Hypertension is a leading cause of premature death worldwide and the most important modifiable risk factor for cardiovascular disease. Effective screening programs, communication with patients, regular monitoring, and adherence to treatment are essential to successful management but may be challenging in health systems facing resource constraints. This qualitative study explored patients’ knowledge, attitudes, behaviour and health care seeking experiences in relation to detection, treatment and ...
Cited By14
Newest
Published on Jun 1, 2019in American Heart Journal 4.02
Rajnish Joshi (AIIMS: All India Institute of Medical Sciences), Twinkle Agarwal (St. John's University)+ 13 AuthorsAlben Singamani
Abstract Background There is a need to identify and test low cost approaches for cardiovascular disease (CVD) risk reduction that can enable health systems to achieve such a strategy. Objective Community health workers (CHWs) are an integral part of health-care delivery system in lower income countries. Our aim was to assess impact of CHW based interventions in reducing CVD risk factors in rural households in India. Methods We performed an open-label cluster-randomized trial in 28 villages in 3 ...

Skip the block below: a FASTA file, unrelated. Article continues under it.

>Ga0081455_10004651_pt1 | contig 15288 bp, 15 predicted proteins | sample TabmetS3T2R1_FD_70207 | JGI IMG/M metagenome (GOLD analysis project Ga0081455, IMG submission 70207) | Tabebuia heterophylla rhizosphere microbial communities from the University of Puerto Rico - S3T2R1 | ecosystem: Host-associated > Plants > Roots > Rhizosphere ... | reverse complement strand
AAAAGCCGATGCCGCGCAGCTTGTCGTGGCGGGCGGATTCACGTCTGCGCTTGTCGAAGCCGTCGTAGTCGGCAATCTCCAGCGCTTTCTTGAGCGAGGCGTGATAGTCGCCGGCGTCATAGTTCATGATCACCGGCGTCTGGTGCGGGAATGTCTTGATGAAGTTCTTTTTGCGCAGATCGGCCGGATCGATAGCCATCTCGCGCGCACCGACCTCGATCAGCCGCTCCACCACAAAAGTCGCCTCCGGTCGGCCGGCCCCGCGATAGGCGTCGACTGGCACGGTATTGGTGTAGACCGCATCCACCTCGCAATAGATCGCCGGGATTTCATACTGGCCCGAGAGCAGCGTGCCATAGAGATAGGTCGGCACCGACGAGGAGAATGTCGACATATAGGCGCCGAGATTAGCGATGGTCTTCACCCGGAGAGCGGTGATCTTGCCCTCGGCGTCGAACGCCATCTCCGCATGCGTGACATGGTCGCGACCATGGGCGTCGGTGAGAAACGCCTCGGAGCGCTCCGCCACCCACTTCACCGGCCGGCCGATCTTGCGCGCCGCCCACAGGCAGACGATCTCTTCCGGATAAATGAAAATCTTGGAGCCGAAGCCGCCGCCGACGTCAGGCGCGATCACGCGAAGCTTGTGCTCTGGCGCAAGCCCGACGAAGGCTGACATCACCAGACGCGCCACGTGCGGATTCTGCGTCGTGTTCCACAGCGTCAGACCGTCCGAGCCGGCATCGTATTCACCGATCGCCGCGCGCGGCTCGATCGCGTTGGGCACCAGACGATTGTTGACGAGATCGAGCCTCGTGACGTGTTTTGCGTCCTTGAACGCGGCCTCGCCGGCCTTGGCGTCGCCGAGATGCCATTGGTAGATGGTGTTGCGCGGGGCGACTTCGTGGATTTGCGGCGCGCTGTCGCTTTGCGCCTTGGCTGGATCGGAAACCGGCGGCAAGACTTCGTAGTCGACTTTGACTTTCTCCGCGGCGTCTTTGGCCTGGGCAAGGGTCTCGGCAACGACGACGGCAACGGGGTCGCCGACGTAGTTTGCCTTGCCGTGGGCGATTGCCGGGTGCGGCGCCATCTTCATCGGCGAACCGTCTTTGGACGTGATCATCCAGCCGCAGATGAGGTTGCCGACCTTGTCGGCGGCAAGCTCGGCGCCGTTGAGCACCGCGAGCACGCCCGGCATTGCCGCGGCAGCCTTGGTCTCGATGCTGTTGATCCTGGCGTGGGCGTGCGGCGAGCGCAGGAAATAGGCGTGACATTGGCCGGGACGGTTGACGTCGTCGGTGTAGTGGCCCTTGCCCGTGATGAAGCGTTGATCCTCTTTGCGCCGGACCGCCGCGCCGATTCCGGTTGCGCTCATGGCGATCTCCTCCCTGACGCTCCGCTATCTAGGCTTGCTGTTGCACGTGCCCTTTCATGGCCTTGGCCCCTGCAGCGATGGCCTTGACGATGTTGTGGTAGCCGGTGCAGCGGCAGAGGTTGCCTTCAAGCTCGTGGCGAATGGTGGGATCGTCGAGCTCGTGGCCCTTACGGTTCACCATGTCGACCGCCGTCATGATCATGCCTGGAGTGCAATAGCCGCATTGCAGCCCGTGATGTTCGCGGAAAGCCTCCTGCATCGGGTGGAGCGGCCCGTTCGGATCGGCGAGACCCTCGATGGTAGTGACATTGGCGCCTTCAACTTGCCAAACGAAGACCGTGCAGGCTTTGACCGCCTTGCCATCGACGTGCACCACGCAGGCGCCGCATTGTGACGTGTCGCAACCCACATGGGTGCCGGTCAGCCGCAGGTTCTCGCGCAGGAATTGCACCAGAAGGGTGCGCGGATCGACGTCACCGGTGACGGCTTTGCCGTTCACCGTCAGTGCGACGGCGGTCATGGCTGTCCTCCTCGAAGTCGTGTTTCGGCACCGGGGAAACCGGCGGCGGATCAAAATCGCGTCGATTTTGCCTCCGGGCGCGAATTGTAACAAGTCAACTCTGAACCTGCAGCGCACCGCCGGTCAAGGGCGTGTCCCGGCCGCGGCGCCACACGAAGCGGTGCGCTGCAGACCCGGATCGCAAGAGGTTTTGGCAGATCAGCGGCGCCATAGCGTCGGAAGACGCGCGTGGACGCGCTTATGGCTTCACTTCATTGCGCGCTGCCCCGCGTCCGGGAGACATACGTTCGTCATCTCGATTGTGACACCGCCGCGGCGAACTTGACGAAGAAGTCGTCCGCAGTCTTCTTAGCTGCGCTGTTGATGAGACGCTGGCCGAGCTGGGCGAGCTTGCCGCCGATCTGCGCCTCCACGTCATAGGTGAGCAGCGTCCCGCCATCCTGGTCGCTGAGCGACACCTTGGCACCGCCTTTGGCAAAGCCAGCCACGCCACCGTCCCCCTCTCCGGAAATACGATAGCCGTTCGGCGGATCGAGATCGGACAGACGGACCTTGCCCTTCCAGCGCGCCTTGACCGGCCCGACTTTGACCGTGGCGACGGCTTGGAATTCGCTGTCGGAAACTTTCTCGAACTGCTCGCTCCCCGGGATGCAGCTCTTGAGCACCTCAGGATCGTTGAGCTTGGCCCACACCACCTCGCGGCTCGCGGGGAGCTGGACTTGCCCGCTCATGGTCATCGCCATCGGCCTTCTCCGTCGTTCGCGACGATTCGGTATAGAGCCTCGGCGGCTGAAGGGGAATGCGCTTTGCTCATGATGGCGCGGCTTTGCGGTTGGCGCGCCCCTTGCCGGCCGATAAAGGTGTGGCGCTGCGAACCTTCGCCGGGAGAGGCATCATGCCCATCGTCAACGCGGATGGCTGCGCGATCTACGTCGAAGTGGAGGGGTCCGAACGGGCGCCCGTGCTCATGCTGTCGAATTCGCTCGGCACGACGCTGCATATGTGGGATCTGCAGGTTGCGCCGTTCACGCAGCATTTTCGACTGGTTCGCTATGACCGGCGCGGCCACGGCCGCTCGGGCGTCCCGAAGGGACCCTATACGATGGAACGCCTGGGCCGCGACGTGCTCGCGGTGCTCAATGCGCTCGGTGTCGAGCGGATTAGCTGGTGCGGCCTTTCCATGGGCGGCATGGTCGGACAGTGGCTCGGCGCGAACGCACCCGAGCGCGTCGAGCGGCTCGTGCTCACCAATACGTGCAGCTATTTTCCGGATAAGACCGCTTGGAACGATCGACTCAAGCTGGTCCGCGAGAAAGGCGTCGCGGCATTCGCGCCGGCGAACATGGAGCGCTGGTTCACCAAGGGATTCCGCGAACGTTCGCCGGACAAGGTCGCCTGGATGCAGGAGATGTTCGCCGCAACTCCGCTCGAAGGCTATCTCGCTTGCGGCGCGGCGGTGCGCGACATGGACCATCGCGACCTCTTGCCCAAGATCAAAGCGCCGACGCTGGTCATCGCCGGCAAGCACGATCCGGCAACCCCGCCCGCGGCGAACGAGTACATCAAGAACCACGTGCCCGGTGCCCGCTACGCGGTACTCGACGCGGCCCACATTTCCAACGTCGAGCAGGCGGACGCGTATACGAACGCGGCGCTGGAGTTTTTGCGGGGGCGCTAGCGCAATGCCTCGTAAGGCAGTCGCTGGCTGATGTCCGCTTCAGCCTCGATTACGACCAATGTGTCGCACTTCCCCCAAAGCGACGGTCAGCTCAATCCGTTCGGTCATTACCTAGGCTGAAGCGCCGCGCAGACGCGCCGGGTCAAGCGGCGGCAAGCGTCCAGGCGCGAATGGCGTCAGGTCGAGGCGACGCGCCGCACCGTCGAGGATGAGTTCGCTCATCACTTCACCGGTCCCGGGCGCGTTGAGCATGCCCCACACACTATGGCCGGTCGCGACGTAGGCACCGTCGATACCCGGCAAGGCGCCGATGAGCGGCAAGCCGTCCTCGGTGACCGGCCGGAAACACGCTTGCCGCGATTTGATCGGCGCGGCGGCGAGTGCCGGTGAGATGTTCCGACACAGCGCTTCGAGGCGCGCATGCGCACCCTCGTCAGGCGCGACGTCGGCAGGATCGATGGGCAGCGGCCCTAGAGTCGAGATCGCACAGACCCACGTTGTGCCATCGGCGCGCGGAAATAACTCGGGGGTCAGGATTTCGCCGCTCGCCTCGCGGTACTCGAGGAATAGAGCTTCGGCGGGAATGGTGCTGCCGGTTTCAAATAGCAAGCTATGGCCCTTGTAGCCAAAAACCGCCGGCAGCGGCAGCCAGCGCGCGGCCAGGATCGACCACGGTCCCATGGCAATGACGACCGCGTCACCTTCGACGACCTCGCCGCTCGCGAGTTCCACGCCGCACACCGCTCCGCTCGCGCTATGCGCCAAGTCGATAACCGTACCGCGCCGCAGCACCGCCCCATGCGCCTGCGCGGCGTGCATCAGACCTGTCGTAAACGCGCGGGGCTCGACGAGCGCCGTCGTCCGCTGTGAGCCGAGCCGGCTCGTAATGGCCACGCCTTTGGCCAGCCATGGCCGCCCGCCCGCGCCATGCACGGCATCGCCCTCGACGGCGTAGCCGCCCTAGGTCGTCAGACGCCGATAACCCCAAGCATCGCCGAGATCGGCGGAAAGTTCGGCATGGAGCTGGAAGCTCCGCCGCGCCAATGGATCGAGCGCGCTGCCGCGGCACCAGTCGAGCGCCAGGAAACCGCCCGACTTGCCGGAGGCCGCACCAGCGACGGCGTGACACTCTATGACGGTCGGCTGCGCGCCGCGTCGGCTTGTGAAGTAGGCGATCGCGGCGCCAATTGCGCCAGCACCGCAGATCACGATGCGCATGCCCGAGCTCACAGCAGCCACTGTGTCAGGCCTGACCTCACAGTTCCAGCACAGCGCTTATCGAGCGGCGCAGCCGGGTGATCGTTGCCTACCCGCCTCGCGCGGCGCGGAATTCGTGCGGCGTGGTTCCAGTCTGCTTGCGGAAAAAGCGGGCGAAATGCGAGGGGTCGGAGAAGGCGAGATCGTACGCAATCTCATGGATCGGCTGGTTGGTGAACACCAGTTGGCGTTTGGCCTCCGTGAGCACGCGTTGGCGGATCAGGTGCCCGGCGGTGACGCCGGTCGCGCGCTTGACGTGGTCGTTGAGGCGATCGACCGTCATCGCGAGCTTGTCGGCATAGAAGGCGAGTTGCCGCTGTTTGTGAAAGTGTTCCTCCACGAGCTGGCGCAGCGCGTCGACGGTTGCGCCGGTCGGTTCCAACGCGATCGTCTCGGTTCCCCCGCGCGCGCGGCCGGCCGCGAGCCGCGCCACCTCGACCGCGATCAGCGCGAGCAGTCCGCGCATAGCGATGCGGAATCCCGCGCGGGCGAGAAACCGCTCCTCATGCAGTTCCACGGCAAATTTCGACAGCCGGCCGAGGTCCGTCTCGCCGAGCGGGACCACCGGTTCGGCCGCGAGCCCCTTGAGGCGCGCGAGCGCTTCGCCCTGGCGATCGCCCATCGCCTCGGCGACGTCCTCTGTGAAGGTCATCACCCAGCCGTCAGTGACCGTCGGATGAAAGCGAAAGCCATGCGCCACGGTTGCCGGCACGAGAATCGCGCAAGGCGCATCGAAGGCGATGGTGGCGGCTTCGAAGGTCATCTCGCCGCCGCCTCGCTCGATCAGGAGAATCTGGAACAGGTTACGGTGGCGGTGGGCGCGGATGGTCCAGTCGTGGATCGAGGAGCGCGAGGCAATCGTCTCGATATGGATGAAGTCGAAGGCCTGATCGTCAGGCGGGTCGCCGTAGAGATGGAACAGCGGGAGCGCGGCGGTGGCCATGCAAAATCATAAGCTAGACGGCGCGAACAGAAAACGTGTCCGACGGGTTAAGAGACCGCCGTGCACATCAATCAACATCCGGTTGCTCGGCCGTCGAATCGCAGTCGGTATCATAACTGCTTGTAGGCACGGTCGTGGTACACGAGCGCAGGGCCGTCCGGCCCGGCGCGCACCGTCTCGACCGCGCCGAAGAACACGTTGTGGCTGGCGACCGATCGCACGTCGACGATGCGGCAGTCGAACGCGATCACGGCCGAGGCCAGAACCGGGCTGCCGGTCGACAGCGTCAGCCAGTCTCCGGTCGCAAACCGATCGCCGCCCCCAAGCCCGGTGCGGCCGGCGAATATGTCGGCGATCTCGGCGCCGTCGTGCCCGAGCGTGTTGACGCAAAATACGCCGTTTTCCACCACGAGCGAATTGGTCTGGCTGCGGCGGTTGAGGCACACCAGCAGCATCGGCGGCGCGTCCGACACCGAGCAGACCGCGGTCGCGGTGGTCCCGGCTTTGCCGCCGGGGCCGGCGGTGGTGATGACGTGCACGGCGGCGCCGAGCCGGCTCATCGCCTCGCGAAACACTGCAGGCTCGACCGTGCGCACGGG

Published on Jul 18, 2019in The Lancet 59.10
Clara K. Chow35
Estimated H-index: 35
(USYD: University of Sydney),
Richi Gupta79
Estimated H-index: 79
(Rajasthan University of Health Sciences)
Published on Jul 18, 2019in The Lancet 59.10
Pascal Geldsetzer10
Estimated H-index: 10
(Harvard University),
Jennifer Manne14
Estimated H-index: 14
(Harvard University)
+ 40 AuthorsSilver Bahendeka9
Estimated H-index: 9
Summary Background Evidence from nationally representative studies in low-income and middle-income countries (LMICs) on where in the hypertension care continuum patients are lost to care is sparse. This information, however, is essential for effective targeting of interventions by health services and monitoring progress in improving hypertension care. We aimed to determine the cascade of hypertension care in 44 LMICs—and its variation between countries and population groups—by dividing the progr...
Published on Jul 12, 2019in Obesity Reviews 8.19